Khashoggi: Free Speech Martyr or Another Forgotten Victim?


April Brady for Project on Middle East Democracy

Khashoggi at a conference in March, 2018

Jamal Khashoggi is dead, murdered by the government that he so rightfully criticized. He entered the Saudi consulate in Istanbul under the premise of getting divorce papers (papers which were redirected from the embassy in Washington, DC) for his upcoming wedding and never left the compound.

This was not an “altercation,” as the Saudi government originally claimed – this was premeditated murder. Khashoggi was out of shape and nearly 60 years old, and his opponents were multiple assassins purposefully flown into Istanbul to kill him. The Independent reports that Khashoggi’s divorce papers were redirected to Istanbul because, in the words of a friend of Khashoggi, “they would not have dared to do what they did in Istanbul in America.”

Despite the fact that this incident happened on Turkish soil, not in Washington, the U.S. is still obligated under the precedent that it set for itself in Operation Desert Storm in 1991 and today’s Operation Inherent Resolve to punish those in the Middle East who restrict human rights.

So why does the United States continue to treat the Saudis as allies in the Empire of Liberty? The answer is simple: The United States has abandoned its morals and values in favor of access to a steady flow of oil.

The entire basis of the U.S. mission in the Middle East, at least in an unofficial capacity, has been in pursuit of the region’s coveted black gold. This not-so-subtle cynicism has continuously undermined the more respectable counter-terrorism mission listed in official U.S. policy papers.

Involvement with Saudi business directly contradicts this mission. Edward Clifford of the Brown Political Review posits that the Kingdom of Saudi Arabia is already one of the biggest supporters of terrorist organizations, with money tied to Saudi Arabia (found by the U.S. government’s intelligence community and leaked by WikiLeaks) given to likes of Al-Qaeda. We have been actively funding a government which funds the very thing we are officially fighting against.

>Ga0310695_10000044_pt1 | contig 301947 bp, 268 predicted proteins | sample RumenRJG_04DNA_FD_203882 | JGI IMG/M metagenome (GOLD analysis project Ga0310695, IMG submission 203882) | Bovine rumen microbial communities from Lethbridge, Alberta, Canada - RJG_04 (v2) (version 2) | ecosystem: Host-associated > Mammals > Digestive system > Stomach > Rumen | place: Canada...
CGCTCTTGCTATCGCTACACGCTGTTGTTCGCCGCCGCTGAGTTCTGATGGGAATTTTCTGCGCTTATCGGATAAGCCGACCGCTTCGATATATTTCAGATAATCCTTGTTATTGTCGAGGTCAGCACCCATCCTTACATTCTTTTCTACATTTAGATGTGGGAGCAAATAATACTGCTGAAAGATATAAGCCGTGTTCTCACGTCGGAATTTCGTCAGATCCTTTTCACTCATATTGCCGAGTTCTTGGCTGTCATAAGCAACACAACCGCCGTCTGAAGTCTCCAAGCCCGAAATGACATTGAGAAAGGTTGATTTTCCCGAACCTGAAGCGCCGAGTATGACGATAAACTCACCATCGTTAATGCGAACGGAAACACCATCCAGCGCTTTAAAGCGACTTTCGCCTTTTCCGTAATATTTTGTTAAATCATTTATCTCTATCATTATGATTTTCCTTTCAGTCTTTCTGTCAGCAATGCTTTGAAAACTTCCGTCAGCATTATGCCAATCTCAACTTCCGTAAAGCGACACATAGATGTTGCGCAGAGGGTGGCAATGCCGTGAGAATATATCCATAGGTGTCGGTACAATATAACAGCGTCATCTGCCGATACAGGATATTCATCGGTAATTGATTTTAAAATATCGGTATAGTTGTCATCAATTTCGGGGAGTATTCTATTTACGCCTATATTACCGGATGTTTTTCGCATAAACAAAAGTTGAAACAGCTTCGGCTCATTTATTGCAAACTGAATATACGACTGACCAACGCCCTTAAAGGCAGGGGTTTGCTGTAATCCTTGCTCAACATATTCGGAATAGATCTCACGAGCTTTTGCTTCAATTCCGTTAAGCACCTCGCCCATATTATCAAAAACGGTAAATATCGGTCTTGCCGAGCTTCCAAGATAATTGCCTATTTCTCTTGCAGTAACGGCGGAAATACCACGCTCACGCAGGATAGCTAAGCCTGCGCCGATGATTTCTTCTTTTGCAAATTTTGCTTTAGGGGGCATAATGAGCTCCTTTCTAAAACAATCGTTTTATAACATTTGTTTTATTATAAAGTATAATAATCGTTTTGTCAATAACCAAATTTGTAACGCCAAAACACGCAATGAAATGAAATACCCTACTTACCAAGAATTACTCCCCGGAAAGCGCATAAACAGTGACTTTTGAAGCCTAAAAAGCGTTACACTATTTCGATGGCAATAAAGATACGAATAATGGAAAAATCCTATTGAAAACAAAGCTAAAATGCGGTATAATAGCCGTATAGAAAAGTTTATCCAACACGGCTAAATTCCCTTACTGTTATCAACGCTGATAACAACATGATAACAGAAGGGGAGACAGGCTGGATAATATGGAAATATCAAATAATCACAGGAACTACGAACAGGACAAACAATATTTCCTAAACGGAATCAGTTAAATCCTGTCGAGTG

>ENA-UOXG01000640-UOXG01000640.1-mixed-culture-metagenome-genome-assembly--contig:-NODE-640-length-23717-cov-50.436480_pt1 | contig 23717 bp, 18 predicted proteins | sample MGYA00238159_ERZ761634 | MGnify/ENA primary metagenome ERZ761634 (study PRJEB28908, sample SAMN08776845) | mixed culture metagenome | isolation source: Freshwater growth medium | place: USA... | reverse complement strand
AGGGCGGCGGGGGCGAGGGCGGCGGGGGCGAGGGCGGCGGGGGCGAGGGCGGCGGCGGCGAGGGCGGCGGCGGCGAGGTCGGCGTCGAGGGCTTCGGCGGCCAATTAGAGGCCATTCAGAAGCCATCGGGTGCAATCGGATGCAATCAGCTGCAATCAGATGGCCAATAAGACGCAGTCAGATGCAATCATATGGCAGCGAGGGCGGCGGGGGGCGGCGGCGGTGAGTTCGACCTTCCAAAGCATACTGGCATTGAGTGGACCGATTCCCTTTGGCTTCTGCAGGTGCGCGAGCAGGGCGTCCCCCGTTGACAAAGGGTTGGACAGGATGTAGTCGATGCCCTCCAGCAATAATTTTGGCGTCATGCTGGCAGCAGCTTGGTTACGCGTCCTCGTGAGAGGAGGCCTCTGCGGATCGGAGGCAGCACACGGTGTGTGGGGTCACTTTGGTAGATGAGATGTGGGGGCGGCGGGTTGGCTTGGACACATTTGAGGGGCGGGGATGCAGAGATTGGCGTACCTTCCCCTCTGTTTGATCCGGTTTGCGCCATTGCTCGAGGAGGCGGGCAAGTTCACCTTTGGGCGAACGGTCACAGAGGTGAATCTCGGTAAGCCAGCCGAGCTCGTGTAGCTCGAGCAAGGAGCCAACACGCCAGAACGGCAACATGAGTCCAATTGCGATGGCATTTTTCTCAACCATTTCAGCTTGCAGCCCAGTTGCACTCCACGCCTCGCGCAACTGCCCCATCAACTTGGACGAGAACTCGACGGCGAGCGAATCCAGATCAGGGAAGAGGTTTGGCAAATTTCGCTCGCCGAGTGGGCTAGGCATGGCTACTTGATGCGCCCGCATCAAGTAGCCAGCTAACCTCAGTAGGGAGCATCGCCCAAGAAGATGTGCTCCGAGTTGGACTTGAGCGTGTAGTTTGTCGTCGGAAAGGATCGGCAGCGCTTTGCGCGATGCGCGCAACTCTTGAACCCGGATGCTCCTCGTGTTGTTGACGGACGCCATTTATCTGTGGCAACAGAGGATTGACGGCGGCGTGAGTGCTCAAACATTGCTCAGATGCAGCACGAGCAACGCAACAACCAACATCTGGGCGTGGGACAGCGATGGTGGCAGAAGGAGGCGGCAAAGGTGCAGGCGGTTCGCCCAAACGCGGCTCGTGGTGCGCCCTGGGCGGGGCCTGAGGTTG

The killing of Khashoggi is simply another step in the wrong direction for Saudi Arabia-U.S. relations, and an unconvincing attempt by the U.S. at chastising the Saudis will damage our relationship even further.

Now that they directly contradict not one but two firm U.S. policies on human rights and terrorism in the Middle East, any sort of relationship between the two nations must be cut. Particularly considering the daily killings of Yemeni citizens in haphazard Saudi airstrikes, the Saudi government has simply transgressed too much against core U.S. values and goals to be treated as a trading partner anymore, let alone a close ally. This sordid relationship has robbed the U.S. government of legitimacy in the Middle East since the beginning of the “War on Terror.”

Now that the Saudi royal family is carrying out killings of journalists abroad, everything we previously thought about free speech in the Middle East has been flipped on its head. The progress of the Arab Spring – the series of reformist protests and uprisings in the Middle East that reached its peak in 2011 – and other modernization movements has been wiped out with one fell swoop by King Salman’s regime.

One fact stands: if the United States is to carry out any military actions in the Middle East on the basis of the freedom and wellbeing of the people there and at home, we must stop all trade with Saudi Arabia and acquire more of our oil from other sources like Canada and Latin America.

Make no mistake: the killing of Khashoggi has forced this administration’s hand, and their reaction in the coming weeks will set an example of how America deals with those who oppose her, whether our response be for better or for worse.